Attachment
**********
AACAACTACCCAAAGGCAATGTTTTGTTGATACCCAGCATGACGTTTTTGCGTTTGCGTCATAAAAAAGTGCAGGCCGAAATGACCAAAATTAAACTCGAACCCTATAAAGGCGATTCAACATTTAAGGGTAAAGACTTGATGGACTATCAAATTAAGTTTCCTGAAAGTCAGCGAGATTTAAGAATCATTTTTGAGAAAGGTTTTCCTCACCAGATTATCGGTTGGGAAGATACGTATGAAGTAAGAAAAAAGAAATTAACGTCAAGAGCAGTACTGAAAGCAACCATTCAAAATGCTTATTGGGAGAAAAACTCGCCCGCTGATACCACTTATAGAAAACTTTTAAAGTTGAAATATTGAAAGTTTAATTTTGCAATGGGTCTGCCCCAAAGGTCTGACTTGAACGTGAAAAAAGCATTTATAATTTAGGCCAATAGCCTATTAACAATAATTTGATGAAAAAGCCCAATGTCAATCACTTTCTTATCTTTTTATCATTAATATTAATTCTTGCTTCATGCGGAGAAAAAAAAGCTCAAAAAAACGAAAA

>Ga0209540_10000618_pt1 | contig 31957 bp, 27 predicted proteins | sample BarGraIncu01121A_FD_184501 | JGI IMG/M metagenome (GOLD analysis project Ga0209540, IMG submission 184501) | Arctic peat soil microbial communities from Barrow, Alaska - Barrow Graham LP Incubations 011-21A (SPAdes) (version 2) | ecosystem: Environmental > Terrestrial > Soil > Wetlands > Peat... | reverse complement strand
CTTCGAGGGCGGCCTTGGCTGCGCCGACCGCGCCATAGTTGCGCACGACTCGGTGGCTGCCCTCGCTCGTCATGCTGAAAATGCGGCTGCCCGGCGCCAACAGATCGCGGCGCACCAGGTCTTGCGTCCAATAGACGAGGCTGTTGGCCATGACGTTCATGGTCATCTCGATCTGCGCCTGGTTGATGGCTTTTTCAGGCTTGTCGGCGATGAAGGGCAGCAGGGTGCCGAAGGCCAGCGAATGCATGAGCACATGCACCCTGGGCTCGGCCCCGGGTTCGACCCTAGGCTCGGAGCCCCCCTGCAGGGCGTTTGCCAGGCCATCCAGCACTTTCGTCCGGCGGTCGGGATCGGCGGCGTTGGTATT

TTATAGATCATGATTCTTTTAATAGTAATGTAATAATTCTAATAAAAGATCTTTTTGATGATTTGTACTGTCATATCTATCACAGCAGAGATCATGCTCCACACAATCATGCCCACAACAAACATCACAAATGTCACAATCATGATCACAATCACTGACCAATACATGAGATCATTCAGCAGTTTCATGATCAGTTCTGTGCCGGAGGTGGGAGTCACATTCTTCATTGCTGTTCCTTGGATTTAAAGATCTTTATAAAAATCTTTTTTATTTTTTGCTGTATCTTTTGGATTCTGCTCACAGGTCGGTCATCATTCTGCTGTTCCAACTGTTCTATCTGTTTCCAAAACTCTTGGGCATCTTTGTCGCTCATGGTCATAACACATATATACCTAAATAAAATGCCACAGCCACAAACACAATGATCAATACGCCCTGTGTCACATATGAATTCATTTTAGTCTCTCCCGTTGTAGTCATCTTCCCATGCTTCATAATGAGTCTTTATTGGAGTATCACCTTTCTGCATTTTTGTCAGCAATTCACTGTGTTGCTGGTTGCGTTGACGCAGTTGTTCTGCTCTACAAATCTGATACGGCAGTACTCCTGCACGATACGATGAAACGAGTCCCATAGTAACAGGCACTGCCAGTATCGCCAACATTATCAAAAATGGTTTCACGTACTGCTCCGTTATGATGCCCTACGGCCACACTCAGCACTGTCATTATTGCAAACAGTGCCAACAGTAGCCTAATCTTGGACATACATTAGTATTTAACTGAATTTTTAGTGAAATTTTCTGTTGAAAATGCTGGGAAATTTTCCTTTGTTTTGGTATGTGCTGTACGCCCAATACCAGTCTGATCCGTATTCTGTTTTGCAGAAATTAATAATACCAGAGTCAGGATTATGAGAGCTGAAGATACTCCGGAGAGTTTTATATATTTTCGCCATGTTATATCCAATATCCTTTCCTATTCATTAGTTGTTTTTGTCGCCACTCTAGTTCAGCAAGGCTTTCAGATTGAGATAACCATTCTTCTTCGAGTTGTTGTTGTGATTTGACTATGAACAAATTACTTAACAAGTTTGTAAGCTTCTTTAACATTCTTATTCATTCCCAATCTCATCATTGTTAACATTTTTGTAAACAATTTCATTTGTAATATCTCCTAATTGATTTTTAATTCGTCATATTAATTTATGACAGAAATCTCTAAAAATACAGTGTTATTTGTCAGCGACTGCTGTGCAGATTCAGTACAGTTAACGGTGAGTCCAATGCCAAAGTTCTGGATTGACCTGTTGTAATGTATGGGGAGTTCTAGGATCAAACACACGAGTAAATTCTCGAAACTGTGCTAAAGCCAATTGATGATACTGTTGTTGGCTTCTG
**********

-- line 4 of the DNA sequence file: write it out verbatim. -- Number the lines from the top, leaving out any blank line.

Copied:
TTATAGATCATGATTCTTTTAATAGTAATGTAATAATTCTAATAAAAGATCTTTTTGATGATTTGTACTGTCATATCTATCACAGCAGAGATCATGCTCCACACAATCATGCCCACAACAAACATCACAAATGTCACAATCATGATCACAATCACTGACCAATACATGAGATCATTCAGCAGTTTCATGATCAGTTCTGTGCCGGAGGTGGGAGTCACATTCTTCATTGCTGTTCCTTGGATTTAAAGATCTTTATAAAAATCTTTTTTATTTTTTGCTGTATCTTTTGGATTCTGCTCACAGGTCGGTCATCATTCTGCTGTTCCAACTGTTCTATCTGTTTCCAAAACTCTTGGGCATCTTTGTCGCTCATGGTCATAACACATATATACCTAAATAAAATGCCACAGCCACAAACACAATGATCAATACGCCCTGTGTCACATATGAATTCATTTTAGTCTCTCCCGTTGTAGTCATCTTCCCATGCTTCATAATGAGTCTTTATTGGAGTATCACCTTTCTGCATTTTTGTCAGCAATTCACTGTGTTGCTGGTTGCGTTGACGCAGTTGTTCTGCTCTACAAATCTGATACGGCAGTACTCCTGCACGATACGATGAAACGAGTCCCATAGTAACAGGCACTGCCAGTATCGCCAACATTATCAAAAATGGTTTCACGTACTGCTCCGTTATGATGCCCTACGGCCACACTCAGCACTGTCATTATTGCAAACAGTGCCAACAGTAGCCTAATCTTGGACATACATTAGTATTTAACTGAATTTTTAGTGAAATTTTCTGTTGAAAATGCTGGGAAATTTTCCTTTGTTTTGGTATGTGCTGTACGCCCAATACCAGTCTGATCCGTATTCTGTTTTGCAGAAATTAATAATACCAGAGTCAGGATTATGAGAGCTGAAGATACTCCGGAGAGTTTTATATATTTTCGCCATGTTATATCCAATATCCTTTCCTATTCATTAGTTGTTTTTGTCGCCACTCTAGTTCAGCAAGGCTTTCAGATTGAGATAACCATTCTTCTTCGAGTTGTTGTTGTGATTTGACTATGAACAAATTACTTAACAAGTTTGTAAGCTTCTTTAACATTCTTATTCATTCCCAATCTCATCATTGTTAACATTTTTGTAAACAATTTCATTTGTAATATCTCCTAATTGATTTTTAATTCGTCATATTAATTTATGACAGAAATCTCTAAAAATACAGTGTTATTTGTCAGCGACTGCTGTGCAGATTCAGTACAGTTAACGGTGAGTCCAATGCCAAAGTTCTGGATTGACCTGTTGTAATGTATGGGGAGTTCTAGGATCAAACACACGAGTAAATTCTCGAAACTGTGCTAAAGCCAATTGATGATACTGTTGTTGGCTTCTG